The days of home workouts and self-regulated runs may finally be numbered for area athletes, including North Murray High School rising senior football player Cade Petty.

By June 8, area practice fields could be filled once again with chirping whistles and weight rooms with clacking plates.

"It's going to be exciting just to be able to get back out there," said Petty.

In an online meeting Thursday, the Georgia High School Association executive committee approved plans for a restricted return to conditioning work for member high schools following the outbreak of the new coronavirus (COVID-19). The GHSA halted all high school sports in March due to the spreading of COVID-19, meaning spring sports were canceled and spring football practice was wiped out. The plan provides guidelines for a return to activities with safety precautions and procedures to combat spread of the virus.

"It'll be a huge morale boost," Coahulla Creek High School head football coach Danny Wilson said. "It's an excitement. Everybody has been sort of in that anticipation mode."

After the meeting, the GHSA released a memo to schools about the reopening and a list of rules for teams in the initial stage of the return. Teams are limited to conditioning and weight room work, with no sport-specific equipment yet allowed, meaning no footballs or shoulder pads quite yet. Using locker rooms for changing or showering is prohibited, social distancing guidelines are in place, hand sanitizer is required and competition between schools is disallowed.

"We plan on getting started just as soon as we can," Murray County High School head football coach Chad Brewer said. "If it's June 8, we'll have kids out there rocking and rolling June 8."

Even with strict restrictions in place, Wilson said returning to a group setting will help his team tremendously. The Colts, along with other area schools, have been sending workouts to their players in an attempt to keep them in shape. Nothing can replace the routine of a group workout schedule, said Wilson who is in his first year as the Colts' coach.

"Kids perform better when they have routines," Wilson said. "When they're taken out of those routines, even other than athletics, it bothers them. That's not good for their educational or athletic growth. Getting back to that routine is extremely important."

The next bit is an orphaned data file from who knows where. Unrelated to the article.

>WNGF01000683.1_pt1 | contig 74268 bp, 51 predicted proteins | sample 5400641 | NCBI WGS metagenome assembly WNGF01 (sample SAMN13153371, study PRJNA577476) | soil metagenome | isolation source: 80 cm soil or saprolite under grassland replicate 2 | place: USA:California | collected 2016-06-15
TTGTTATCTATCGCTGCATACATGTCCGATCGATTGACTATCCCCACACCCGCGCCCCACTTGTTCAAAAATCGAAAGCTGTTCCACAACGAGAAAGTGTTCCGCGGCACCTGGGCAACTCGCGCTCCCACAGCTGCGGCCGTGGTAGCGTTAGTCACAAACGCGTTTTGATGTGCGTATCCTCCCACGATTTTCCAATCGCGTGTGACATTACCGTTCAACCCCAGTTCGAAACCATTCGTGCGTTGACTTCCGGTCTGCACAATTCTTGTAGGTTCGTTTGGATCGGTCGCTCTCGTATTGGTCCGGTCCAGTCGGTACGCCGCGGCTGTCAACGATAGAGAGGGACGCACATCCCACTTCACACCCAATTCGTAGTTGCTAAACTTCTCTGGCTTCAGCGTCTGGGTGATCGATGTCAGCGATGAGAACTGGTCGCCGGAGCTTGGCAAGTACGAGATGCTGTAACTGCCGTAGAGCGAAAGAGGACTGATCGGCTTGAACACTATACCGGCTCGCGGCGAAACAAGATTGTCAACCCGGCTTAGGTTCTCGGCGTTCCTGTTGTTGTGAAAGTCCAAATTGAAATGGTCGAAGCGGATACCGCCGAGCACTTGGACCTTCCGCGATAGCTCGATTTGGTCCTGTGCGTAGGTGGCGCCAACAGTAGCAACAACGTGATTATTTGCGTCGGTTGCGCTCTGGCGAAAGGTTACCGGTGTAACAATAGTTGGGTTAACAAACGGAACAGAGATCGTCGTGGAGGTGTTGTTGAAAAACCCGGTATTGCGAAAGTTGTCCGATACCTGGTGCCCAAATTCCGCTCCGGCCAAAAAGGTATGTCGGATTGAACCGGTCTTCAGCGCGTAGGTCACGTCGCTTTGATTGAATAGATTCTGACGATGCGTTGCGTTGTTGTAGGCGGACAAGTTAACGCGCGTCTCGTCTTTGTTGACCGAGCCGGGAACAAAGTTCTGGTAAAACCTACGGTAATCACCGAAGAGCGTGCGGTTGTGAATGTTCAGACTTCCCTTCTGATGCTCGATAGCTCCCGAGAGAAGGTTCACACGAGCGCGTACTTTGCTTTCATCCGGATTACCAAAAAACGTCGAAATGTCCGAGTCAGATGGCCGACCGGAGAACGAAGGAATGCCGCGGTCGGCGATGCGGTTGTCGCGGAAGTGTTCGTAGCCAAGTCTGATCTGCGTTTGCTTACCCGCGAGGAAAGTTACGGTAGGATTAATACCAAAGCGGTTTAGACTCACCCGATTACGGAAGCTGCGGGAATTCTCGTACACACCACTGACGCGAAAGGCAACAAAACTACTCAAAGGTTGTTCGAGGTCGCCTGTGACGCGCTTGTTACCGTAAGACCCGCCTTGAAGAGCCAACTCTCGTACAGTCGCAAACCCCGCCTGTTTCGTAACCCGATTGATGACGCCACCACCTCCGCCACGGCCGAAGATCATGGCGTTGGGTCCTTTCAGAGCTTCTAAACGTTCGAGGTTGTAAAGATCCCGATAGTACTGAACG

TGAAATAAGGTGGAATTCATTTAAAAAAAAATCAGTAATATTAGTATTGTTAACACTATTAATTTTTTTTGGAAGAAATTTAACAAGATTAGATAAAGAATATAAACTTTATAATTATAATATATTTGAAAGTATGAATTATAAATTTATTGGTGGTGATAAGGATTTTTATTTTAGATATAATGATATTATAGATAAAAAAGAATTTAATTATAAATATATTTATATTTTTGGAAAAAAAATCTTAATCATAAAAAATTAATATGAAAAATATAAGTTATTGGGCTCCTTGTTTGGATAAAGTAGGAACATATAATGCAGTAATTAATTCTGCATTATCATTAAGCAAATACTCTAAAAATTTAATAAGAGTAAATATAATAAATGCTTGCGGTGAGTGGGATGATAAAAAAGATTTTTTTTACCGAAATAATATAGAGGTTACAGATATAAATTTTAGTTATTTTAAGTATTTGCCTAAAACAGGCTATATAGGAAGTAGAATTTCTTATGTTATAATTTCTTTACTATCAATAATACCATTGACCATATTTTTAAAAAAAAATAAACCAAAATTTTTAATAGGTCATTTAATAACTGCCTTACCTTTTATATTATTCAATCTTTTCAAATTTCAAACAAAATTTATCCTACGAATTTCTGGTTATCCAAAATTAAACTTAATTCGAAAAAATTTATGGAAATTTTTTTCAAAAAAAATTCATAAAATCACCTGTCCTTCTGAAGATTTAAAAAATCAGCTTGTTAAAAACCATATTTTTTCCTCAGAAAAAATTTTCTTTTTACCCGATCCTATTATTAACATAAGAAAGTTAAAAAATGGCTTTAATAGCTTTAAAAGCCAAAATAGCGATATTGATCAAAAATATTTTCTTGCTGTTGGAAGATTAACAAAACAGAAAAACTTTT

Petty said he feels like he'll return to team workouts in good shape after two months of home workouts. However, Petty may have to get used to the football shape he'll need when players suit up in pads and helmets.

"I'm a little worried about that, just because it's not the same," Petty said. "I'm looking forward to getting out there with a helmet hopefully soon."

Per the GHSA guidelines, individual school systems can add rules, but must follow the association's overall guidelines.

Both Brewer and Wilson say they are developing plans for their first meetings, pending any more rules from their school systems.

"We'll meet with our school system, athletic director and principal here pretty soon just to set some guidelines," Brewer said.

Dalton High School athletics director Jeff McKinney said the school has not finalized any additional policies, but said Dalton High is well-equipped to be able to follow the GHSA standards.

"We've been working on plans for a couple of weeks anticipating reopening," McKinney said. "We're fortunate enough to have a great weight room, and with smaller groups we can have people at every other station working further apart. We haven't finalized the plans, but we're just happy we can do something."

For Brewer, the return to the field even in a limited capacity marks the beginning of a return to a sense normalcy.

"I'm very excited about really just life in general getting back to normal," Brewer said. "It won't be perfect, but everybody's ready for normal and routine."

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